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This letter was printed in every edition of the Acts and Monuments and also in Letters of the Martyrs, pp. 658-59.

MarginaliaA Letter of Iohn Rough.THe comfort of the holie Ghoste make you able to giue consolatiō to others, in these daungerous daies, whē Sathan is let lose, but to the triall onely of the chosen, when it pleaseth our God to sift his Wheate from the Chaffe. I haue not leasure and tyme to write the greate temptations I haue been vnder. I speake to Gods glorie: my care was to haue the senses of

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my soule open, to perceiue the voice of GOD, saiyng: Who soeuer denieth me before menne, hym will I deny before my Father and his Aungelles. And to saue the life corporall, is to loose the life eternall. And he that will not suffer with Christe, shall not raigne with hym. Therfore moste tender ones, I haue by Gods spirite giuen ouer the fleshe, with the fighte of my soule, and the spirite hath the victorie. The fleshe shall nowe ere it bee long, leaue of to synne: the spirite shall raigne eternally. I haue chosen the death to confirme the truthe by me taught. What can I doe more? Consider with your selues, that I haue doen it for confirmation of Goddes truthe. Praie that I maie continue vnto the ende. The greatest parte of the assault is past, I praise my God. I haue in al my assaultes felt the present aide of my God, I giue him moste hartie thākes therefore. Looke not backe, nor be ye ashamed of Christes Gospell, nor of the bondes I haue suffered for the same: thereby ye maie bee assured it is the true worde of GOD. The holy ones haue been sealed with the same marke. It is no tyme for the losse of one man in the battell, for the campe to tourne backe. Vp with mennes hartes, blowe doune the dawbed walles of heresies: Let one take the Banner, an other the Trumpette, I meane not to make corporall resistaunce, but praie, and ye shall haue Elias defence, and Elizeus conpanie to fight for you. The cause is the lordes. Now my brethrē I can write no more, tyme will not suffer, and my harte with panges of death is assaulted: but I am at home with my GOD yet aliue. Praie for me, and salute one an other with the holy kisse. The peace of God reste with you all, Amen. From Newegate prison in hast, the daie of my condemnation.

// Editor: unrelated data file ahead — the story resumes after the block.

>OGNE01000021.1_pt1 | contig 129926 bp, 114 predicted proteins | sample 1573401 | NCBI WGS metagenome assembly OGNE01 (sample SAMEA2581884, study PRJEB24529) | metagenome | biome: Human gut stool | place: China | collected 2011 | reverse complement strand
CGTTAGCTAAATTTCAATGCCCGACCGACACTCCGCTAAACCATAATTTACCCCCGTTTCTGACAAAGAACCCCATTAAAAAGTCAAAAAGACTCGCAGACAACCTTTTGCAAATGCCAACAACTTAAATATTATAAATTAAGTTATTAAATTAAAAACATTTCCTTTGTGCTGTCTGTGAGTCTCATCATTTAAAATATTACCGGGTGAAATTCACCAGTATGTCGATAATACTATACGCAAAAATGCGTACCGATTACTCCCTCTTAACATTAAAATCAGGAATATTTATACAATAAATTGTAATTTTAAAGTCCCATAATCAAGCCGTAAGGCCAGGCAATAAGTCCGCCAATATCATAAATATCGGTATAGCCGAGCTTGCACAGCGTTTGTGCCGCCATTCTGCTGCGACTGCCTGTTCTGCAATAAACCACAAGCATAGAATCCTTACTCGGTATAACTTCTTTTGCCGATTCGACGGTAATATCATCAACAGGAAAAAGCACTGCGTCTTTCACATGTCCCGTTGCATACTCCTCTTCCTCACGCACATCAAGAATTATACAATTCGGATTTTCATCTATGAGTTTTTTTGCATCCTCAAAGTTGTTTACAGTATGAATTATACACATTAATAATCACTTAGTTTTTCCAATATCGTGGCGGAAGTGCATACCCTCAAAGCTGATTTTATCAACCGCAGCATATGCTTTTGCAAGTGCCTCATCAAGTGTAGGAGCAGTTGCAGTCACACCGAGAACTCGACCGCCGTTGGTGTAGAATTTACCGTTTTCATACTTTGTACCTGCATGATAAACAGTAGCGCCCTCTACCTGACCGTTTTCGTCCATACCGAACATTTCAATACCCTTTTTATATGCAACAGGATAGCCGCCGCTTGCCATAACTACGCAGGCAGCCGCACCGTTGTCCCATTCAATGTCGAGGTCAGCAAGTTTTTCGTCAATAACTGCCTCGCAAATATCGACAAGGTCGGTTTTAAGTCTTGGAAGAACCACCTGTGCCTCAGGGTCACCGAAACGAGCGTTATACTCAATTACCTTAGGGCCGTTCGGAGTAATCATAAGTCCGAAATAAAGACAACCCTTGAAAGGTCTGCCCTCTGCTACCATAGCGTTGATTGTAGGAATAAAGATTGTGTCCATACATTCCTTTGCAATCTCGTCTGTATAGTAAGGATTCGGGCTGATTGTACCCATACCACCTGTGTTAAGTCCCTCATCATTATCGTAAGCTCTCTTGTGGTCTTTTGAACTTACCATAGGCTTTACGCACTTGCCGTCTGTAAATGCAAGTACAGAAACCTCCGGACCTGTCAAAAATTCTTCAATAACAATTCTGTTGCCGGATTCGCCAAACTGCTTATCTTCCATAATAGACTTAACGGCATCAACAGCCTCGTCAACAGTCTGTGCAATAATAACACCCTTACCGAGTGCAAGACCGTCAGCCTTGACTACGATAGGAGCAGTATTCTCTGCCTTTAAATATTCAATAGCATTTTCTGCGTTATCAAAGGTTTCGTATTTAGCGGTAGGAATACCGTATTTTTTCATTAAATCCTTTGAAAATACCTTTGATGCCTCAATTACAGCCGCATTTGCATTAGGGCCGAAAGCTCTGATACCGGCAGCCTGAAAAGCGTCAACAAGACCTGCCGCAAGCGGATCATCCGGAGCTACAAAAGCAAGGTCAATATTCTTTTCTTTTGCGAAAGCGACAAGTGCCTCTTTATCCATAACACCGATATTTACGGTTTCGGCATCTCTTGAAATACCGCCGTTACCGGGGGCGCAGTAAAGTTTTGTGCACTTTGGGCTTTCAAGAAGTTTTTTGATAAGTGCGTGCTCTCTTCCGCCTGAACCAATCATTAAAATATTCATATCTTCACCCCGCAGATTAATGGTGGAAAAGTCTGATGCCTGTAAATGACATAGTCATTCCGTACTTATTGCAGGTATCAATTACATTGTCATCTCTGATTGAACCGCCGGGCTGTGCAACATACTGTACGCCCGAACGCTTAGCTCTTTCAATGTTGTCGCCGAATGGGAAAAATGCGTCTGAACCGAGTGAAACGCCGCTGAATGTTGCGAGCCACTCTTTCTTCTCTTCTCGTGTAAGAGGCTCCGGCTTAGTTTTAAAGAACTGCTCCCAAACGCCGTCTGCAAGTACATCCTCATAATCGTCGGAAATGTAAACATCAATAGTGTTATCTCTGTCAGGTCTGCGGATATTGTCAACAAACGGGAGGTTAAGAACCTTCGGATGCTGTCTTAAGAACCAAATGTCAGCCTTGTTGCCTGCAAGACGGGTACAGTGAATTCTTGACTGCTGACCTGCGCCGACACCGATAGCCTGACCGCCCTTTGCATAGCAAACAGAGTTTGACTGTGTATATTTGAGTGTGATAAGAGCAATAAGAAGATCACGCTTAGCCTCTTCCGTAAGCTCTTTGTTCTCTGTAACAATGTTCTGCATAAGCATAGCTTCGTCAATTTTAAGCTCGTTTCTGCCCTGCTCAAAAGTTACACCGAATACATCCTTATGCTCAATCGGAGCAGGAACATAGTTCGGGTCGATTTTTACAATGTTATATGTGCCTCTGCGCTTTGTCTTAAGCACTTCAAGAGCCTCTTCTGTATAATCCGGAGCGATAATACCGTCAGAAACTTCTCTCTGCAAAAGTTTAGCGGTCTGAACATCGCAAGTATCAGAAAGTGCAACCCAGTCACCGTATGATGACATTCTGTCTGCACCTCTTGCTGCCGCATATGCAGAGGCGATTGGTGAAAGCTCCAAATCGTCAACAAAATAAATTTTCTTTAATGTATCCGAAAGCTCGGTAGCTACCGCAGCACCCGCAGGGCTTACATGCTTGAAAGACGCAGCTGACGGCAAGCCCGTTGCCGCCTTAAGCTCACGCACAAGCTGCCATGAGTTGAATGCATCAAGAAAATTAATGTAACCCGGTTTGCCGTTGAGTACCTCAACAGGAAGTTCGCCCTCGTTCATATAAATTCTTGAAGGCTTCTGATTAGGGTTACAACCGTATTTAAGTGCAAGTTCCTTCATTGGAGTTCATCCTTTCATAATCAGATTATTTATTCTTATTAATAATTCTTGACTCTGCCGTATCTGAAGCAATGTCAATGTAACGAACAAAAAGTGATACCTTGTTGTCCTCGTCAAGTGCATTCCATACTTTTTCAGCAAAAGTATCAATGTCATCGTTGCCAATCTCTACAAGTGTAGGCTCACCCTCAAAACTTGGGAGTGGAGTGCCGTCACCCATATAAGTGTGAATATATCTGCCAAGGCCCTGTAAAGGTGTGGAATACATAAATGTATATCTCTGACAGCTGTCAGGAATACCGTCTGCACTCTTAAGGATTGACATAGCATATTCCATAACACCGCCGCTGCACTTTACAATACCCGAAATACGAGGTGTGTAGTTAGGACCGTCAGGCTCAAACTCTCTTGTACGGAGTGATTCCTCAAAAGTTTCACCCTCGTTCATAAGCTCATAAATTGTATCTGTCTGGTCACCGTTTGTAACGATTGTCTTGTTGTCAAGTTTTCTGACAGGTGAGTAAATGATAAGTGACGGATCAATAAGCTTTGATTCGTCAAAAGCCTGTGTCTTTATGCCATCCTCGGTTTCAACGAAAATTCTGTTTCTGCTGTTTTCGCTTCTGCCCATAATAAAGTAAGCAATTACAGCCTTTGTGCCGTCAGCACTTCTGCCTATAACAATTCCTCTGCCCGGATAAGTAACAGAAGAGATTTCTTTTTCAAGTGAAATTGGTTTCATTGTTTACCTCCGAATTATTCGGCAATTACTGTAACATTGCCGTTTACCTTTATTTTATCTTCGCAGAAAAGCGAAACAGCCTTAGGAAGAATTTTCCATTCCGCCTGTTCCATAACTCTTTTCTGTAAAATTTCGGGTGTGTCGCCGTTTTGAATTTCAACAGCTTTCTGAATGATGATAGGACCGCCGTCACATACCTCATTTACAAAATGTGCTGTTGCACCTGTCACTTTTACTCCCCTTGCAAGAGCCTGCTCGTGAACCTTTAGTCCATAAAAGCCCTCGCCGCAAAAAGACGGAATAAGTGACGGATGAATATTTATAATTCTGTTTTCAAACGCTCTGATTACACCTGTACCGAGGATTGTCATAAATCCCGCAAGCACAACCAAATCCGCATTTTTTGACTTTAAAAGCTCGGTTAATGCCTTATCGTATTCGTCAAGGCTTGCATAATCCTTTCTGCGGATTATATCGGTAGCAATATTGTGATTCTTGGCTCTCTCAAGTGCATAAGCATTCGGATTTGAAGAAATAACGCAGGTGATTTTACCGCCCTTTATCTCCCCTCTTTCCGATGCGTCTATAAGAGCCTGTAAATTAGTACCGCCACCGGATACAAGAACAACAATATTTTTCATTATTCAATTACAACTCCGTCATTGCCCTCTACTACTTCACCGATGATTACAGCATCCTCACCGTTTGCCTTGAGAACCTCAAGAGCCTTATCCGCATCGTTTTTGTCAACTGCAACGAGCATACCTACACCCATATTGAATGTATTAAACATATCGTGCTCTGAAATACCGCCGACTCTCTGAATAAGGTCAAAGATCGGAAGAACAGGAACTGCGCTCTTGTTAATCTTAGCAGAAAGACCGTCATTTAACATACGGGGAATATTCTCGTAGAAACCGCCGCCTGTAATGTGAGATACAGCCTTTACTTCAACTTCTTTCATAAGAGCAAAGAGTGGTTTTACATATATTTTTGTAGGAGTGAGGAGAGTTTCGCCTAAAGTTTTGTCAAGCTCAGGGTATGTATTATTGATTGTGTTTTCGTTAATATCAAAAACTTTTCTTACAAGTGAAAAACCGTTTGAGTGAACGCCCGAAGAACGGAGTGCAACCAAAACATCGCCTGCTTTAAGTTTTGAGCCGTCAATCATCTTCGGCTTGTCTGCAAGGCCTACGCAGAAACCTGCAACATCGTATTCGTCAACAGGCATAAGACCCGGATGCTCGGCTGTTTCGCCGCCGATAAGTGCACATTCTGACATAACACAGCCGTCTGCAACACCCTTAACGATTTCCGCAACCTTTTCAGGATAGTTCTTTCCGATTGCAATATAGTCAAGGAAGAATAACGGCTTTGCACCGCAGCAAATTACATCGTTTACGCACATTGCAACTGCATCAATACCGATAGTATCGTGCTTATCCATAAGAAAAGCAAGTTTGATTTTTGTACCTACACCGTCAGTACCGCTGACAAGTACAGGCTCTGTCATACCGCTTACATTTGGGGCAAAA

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Iohn Rough.

¶ Margaret Mearyng, Martyr.